She dispelled my doubts about the age of the Ohrid icons. A small group of conservators had carefully worked off centuries of grime to reveal the deep colors beneath. Tempera is one of the many miracles bestowed upon us by the humble, common egg. I couldn’t help thinking of the extraordinary last lines of Lolita: “the refuge of art, the secret of durable pigments.” Say what you will about the novel’s perversions and cruelties, it’s an icon of its title character, its colors are vivid and deep and its workmanship impeccable, and it will last and last.
I resolved to revisit the icon gallery the next day, illuminated, Stasiuk-fashion, by retroactive knowledge; now I knew what I had just seen.
Olga had been expatiating on the icons for at least half an hour. I became aware that her friend/classmate had long ago gone off to sit by herself while Olga talked to me (There she goes again, blah-blah-blahing to any sucker who’ll listen), and that I kept shifting her camera from elbow crook to elbow crook; it was surprisingly heavy. Finally I snapped a few pictures of the two of them and we bid each other a fond farewell.
I went around to the front of the church, which had closed early because (a sign in English informed me) a rehearsal was in progress–that piano tuning I heard from outside during my talk with Olga. Another sign was in Macedonian, which I couldn’t even begin to decipher because Macedonia is rendered in Cyrillic. I recognized only one word, which happened to be the in the big, boldfaced font: концерт.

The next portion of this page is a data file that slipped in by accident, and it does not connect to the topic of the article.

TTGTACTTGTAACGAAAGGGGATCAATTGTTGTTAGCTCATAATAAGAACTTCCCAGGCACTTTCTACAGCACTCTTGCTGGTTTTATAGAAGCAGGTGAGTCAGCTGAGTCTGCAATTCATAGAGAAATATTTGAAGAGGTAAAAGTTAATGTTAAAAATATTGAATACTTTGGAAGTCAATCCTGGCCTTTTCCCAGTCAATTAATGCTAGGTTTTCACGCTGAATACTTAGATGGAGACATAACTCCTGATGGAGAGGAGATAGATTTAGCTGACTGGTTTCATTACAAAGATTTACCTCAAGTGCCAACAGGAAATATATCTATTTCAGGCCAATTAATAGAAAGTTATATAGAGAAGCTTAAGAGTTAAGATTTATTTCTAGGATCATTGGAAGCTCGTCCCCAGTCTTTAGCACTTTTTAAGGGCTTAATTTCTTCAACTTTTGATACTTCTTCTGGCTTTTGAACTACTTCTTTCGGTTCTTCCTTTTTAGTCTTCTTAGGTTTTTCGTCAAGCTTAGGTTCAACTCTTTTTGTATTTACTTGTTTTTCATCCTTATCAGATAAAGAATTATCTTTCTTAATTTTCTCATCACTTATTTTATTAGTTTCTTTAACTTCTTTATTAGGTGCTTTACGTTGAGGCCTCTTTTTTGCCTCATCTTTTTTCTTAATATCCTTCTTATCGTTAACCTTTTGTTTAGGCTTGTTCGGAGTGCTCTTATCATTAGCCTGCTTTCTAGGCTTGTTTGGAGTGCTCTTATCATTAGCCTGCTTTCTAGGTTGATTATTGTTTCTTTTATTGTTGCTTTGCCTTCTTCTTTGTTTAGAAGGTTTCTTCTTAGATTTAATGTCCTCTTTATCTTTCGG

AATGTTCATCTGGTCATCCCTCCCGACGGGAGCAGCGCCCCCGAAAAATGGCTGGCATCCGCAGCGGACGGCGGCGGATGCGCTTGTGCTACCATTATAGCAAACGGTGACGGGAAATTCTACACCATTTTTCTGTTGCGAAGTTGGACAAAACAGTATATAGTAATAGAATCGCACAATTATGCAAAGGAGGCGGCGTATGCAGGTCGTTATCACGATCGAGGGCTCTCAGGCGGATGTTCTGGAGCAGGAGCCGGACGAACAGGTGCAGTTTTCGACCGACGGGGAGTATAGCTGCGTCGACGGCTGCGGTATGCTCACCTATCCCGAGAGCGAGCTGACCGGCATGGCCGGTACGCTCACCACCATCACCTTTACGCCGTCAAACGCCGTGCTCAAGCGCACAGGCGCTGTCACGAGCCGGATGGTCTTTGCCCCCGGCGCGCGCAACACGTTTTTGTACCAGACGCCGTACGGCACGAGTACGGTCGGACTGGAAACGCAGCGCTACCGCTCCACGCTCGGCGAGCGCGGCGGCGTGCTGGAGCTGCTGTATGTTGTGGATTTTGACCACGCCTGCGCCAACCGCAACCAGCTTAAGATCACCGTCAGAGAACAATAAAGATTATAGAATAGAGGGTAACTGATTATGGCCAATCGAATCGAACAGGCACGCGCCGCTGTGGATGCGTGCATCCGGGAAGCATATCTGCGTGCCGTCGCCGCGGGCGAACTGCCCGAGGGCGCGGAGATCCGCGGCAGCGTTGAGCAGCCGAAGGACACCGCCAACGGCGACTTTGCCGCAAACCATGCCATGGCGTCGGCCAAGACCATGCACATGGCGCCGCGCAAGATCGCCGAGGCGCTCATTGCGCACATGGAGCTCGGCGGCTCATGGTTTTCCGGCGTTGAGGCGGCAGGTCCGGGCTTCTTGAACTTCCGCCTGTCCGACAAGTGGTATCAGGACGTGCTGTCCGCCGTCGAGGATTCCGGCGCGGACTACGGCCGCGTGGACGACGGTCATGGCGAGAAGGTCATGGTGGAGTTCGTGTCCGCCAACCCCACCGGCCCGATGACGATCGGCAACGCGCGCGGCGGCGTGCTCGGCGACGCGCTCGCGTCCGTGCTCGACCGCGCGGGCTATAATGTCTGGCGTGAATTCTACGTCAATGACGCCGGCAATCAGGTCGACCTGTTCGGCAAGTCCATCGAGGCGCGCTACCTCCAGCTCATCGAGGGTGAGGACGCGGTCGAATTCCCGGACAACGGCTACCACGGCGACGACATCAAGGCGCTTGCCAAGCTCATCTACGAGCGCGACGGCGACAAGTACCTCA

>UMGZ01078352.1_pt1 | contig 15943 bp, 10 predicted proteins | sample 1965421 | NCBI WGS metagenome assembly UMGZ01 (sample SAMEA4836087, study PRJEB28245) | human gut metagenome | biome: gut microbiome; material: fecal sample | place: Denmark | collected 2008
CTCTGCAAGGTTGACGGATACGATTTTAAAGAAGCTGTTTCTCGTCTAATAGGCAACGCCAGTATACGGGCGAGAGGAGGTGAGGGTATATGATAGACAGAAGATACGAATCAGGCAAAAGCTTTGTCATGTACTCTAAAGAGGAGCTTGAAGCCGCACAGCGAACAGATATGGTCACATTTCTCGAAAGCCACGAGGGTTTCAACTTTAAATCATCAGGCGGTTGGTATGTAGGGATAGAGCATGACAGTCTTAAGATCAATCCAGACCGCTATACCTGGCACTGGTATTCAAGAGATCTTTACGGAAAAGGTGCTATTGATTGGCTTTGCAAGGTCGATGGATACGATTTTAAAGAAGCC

Remember when Billy Joel played some concerts in the Soviet Union in 1987? No, come to think of it, you don’t? Have you in fact done your best to forget everything about Billy Joel? Bully for you, but I was a fan in my youth; his songs were how I learned to play the piano. Billy Joel was the first major American pop star to tour the Soviet Union, basically because some others declined the chance (shame on them!). Afterwards he released a live album called концерт. So that’s how I knew what was on at St. Sofia that night. The moral of the story is ignore Billy Joel at your own peril, because you will miss out on life.
The piano concert at the church in Ohrid was scheduled for 7:30 pm. It was 7:05. There were some Americans sitting outside the church. I asked them if they knew exactly what kind of concert. Piano students, they said, and not much more, because Americans abroad (as Heather pointed out) don’t tend to like helping out other Americans abroad: we’re trying to get away from each other over here. I thanked them anyway, dashed back to my place, threw on some long pants, scarfed down a tepid oil-logged half of a byrek I had been saving for dinner, and was back in St. Sofia church at 7:31. There was an introduction, and then another, really long second introduction, droned from a script by its reader—I thought vaguely of joyless Soviet-era borefests—and then finally, just before 8:00, the first of nine students on the program came up and sat down before the handsome Steinway grand that had been brought in and tuned just for this occasion.
The pianist’s feet did not touch the ground. He couldn’t have been more than eight years old! And he proceeded with his little fingers to bang out a flawless, blistering romp through a Prokofiev toccata (I think). House brought down. The little man, spiffy and stout in a white tuxedo, gave a stately bow.